observations and detailed meticulous water colors. >> even in the free city of amsterdam, there were restrictions on the way maria could paint. >> there's a reason why these paintings are executed in water color. rather than in the more polished medium of oil paint. it's because -- this is almost unbelievable today -- the system of guild, the controlled the artistic profession didn't allow men to paint in oils. >> honestly, that is just gob smacking. tell us a little bit more about that. >> the story of maria is really interesting. she goes to the freest place she can go, which is amsterdam. that doesn't mean she's free or equal like we would expect today. but it is the best place she can be to be an artist. and she is to an extent welcomed into a world which allows her to be an artist in the scientist in a way not possible in native germany.
>> why not in there? it's not that they were backwards, it's that amsterdam was a special place where especially freedoms, not complete but more doors were open than elsewhere. i think because of the existence of amsterdam at that moment, we get to see the creativity that might not have been bequeathed to us had she not gone there. >> you're a professor and historian an film maker. is history of art taught enough to us, to the younger generation? >> well we just had a debate in britain about whether it should be taught at the advanced level in schools. and that had to be saved. there was talk of removing it. i don't think a society that feels that that's a subject we can throw away is taking on. >> i mean there is this kind of crude utilitarian which pre supposes all education should do is prepare you for a job. all of education, the leading
force to go back to the et tomorr e tomology of it. guided by those who don't engage properly. looking at pretty pictures, well, guess what? it's not. it has a structure of language. it can be about -- if you want, there's a great field of neuroscience debating how we respond. philosophy, poetry, virtually every humane discipline you can think of it complicated in works of art. so if you do get a good solid sound, deep education in art history, then you're set for life. >> on that note, simon, david, thank you so thank you so much for joining us. >> s great to be immersed in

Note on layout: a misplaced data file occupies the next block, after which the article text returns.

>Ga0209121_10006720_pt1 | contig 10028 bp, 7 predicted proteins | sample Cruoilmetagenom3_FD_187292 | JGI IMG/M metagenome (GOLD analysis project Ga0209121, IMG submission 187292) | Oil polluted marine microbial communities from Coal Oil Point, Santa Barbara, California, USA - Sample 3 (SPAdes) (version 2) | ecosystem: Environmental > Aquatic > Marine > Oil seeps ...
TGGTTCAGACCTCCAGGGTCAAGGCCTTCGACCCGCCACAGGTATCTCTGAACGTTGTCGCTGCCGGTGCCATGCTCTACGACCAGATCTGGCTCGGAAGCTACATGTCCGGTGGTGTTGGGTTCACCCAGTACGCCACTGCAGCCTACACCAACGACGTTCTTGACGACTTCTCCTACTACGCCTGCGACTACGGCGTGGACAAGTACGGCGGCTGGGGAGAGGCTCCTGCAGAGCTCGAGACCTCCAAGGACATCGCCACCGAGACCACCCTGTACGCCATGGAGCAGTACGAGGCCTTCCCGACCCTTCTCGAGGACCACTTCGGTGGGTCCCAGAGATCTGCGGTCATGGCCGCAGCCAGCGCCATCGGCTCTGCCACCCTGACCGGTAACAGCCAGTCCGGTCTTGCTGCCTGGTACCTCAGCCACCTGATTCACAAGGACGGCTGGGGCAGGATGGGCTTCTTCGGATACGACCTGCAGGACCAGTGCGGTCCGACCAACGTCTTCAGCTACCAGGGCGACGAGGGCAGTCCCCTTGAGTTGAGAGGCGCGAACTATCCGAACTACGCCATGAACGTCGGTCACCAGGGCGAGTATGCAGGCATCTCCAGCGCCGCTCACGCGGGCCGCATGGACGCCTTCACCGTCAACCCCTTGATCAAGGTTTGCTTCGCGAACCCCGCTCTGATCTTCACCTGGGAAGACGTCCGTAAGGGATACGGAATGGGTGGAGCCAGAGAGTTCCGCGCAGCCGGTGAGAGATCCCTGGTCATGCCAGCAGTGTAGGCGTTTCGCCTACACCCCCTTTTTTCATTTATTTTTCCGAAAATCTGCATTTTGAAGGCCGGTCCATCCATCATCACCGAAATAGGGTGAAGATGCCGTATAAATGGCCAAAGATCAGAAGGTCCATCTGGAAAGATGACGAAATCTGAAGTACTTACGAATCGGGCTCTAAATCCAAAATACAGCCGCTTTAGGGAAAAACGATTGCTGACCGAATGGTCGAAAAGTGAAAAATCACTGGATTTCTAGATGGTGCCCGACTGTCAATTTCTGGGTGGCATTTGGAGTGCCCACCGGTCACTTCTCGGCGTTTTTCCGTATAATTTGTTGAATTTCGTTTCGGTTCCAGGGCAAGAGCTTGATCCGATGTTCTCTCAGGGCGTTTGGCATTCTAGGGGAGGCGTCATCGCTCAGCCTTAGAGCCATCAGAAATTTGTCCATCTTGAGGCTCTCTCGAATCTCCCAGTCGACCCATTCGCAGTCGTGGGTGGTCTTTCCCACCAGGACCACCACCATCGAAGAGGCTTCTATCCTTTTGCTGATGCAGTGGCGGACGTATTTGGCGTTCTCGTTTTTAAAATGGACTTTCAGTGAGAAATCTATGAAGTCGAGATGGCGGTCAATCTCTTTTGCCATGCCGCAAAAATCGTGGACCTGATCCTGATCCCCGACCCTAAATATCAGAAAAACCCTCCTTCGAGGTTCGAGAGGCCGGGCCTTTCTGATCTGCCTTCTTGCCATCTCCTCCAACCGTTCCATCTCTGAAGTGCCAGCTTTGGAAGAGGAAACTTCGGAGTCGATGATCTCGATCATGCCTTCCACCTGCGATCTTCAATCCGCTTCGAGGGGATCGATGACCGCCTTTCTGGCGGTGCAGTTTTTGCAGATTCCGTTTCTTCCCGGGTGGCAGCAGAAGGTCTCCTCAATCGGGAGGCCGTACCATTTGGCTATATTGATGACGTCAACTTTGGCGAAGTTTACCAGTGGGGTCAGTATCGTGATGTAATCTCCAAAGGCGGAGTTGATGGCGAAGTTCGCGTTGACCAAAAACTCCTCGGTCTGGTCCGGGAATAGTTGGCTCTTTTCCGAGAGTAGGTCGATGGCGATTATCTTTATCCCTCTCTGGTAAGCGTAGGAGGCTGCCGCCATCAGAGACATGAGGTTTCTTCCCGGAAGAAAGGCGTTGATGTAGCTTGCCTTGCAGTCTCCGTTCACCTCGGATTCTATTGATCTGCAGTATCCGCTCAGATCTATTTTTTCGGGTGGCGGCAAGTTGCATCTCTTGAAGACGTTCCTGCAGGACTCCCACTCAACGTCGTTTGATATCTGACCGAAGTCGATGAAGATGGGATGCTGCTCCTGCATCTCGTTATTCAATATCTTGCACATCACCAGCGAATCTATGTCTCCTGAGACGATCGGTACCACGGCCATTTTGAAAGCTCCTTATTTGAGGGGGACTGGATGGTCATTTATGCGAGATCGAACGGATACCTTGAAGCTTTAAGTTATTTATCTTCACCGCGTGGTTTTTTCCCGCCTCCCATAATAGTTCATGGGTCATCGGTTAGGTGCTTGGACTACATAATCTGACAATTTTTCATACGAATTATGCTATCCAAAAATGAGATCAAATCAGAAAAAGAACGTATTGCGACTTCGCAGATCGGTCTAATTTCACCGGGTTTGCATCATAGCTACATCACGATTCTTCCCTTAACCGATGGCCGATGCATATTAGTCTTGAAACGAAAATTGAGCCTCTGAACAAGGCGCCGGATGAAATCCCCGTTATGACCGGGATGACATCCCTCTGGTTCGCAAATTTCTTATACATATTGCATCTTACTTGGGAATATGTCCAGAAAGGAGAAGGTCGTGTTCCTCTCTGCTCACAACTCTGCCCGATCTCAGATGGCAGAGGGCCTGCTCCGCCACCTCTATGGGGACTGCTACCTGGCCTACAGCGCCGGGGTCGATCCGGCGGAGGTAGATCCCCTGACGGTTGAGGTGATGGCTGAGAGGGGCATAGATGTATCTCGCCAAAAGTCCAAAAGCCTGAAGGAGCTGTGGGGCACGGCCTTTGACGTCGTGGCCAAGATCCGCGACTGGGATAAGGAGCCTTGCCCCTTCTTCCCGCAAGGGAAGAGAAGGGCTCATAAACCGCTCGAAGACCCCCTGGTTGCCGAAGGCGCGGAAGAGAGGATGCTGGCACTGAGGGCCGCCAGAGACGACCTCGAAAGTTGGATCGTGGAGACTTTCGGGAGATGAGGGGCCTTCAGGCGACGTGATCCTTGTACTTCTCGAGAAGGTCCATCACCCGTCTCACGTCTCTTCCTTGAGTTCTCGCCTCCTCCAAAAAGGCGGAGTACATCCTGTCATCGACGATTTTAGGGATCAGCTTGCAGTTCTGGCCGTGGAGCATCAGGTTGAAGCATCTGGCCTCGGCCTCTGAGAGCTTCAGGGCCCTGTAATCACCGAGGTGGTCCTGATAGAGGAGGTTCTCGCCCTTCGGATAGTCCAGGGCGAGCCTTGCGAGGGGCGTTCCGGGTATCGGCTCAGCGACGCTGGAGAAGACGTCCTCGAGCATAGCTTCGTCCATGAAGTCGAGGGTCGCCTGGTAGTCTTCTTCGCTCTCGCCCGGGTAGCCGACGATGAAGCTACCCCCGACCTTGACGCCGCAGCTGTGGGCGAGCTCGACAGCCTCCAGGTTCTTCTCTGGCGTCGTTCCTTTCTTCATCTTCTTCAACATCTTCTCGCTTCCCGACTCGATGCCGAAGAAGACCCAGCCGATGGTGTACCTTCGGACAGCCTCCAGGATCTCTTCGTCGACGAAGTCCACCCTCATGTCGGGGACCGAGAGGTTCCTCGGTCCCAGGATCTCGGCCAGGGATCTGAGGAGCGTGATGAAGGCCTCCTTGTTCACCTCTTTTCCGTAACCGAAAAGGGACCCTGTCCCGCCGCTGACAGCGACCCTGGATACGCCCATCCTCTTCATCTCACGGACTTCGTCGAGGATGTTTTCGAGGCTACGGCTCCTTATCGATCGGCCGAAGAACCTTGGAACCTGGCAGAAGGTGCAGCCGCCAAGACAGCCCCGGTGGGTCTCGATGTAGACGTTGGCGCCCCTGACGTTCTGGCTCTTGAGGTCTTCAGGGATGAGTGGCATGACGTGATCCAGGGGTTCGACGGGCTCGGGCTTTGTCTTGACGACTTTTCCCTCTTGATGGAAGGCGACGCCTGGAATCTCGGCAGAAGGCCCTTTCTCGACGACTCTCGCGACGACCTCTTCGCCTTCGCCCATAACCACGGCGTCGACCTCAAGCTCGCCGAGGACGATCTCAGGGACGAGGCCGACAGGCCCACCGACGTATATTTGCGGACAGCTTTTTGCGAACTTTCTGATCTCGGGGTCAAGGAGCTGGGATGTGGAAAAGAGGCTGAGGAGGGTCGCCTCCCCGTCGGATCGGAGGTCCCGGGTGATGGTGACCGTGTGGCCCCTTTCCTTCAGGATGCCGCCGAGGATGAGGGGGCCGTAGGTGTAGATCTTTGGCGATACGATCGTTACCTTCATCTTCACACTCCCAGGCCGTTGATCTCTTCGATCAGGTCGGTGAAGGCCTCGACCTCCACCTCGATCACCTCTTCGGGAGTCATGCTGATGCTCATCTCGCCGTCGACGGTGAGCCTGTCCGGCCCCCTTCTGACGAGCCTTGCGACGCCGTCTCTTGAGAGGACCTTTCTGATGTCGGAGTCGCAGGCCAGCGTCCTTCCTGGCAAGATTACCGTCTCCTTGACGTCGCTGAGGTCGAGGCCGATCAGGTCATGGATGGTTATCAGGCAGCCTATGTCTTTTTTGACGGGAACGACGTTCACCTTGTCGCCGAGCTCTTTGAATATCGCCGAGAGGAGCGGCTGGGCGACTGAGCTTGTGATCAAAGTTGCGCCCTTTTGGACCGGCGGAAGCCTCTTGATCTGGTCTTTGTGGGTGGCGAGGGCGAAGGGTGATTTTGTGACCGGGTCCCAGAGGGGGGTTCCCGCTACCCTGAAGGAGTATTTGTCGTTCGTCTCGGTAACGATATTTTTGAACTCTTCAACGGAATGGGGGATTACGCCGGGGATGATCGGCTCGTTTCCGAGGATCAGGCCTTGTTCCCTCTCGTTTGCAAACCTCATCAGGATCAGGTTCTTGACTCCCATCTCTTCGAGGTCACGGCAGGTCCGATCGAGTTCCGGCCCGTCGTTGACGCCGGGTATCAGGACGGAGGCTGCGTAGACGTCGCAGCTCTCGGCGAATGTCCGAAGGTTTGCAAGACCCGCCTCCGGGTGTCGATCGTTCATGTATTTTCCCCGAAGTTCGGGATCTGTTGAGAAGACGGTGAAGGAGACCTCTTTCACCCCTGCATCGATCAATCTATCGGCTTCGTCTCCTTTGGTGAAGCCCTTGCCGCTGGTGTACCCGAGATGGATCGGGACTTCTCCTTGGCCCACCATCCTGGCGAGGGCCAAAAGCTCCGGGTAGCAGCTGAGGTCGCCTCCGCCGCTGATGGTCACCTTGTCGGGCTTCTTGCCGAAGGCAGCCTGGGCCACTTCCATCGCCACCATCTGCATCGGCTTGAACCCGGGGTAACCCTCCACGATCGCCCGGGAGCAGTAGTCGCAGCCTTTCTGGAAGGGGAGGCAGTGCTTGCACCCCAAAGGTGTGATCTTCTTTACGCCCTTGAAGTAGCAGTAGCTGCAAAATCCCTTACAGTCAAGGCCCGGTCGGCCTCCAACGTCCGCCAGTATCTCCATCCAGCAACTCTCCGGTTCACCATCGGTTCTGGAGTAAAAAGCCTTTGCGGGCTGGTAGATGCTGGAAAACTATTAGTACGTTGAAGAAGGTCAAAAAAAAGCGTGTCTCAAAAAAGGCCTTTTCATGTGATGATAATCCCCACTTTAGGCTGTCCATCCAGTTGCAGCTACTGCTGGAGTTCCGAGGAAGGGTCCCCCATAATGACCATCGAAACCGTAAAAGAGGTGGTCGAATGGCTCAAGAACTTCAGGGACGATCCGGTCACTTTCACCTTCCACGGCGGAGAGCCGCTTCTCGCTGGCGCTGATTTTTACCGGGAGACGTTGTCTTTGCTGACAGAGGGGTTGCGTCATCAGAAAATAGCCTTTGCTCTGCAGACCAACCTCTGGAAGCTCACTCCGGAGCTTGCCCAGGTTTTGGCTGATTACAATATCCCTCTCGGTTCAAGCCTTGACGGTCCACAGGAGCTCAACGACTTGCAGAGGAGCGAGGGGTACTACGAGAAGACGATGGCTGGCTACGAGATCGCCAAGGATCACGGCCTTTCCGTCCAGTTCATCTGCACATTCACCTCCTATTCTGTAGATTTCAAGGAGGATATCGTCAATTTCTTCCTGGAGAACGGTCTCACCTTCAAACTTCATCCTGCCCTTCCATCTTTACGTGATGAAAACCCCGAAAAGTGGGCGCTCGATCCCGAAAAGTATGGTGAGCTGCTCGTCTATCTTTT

the past as we try to navigate the future. art isn't the only way. just before we go, a reminder that my new series, sex and love around the world continues on cnn this saturday. in this week's episode, i head to a capital of ghana in west africa. ♪ >> ghana, the fastest growing economic in africa, and yet. >> you need to develop a strong faith and audacity to survive in this system. ♪ ♪ >> what happens when religion colors every aspect of love, sex and relationship?
welcome. >> so many different layers of society there in ghana. sex and love around the world continues this saturday at 10:00 p.m. eastern time on cnn. that is it for our program tonight. thanks for watching "amanpour" on pbs. thanks for watching "amanpour" on pbs. join us again next time. -- captions by vitac -- www.vitac.com ,?ó
♪ (female speaker) support for "yoga in practice" is provided by the etv endowment of south carolina. ♪ ♪ welcome to "yoga in practice." my name is stacey, and i will be your teacher. please close your eyes and breathe deeply. this class will build toward a fundamental arm balance called side plank. in this posture, it is important to create alignment and integration in the shoulders and the core to support your weight while simultaneously maintaining balance. more than many postures, side plank encourages us to accept the possibility of falling.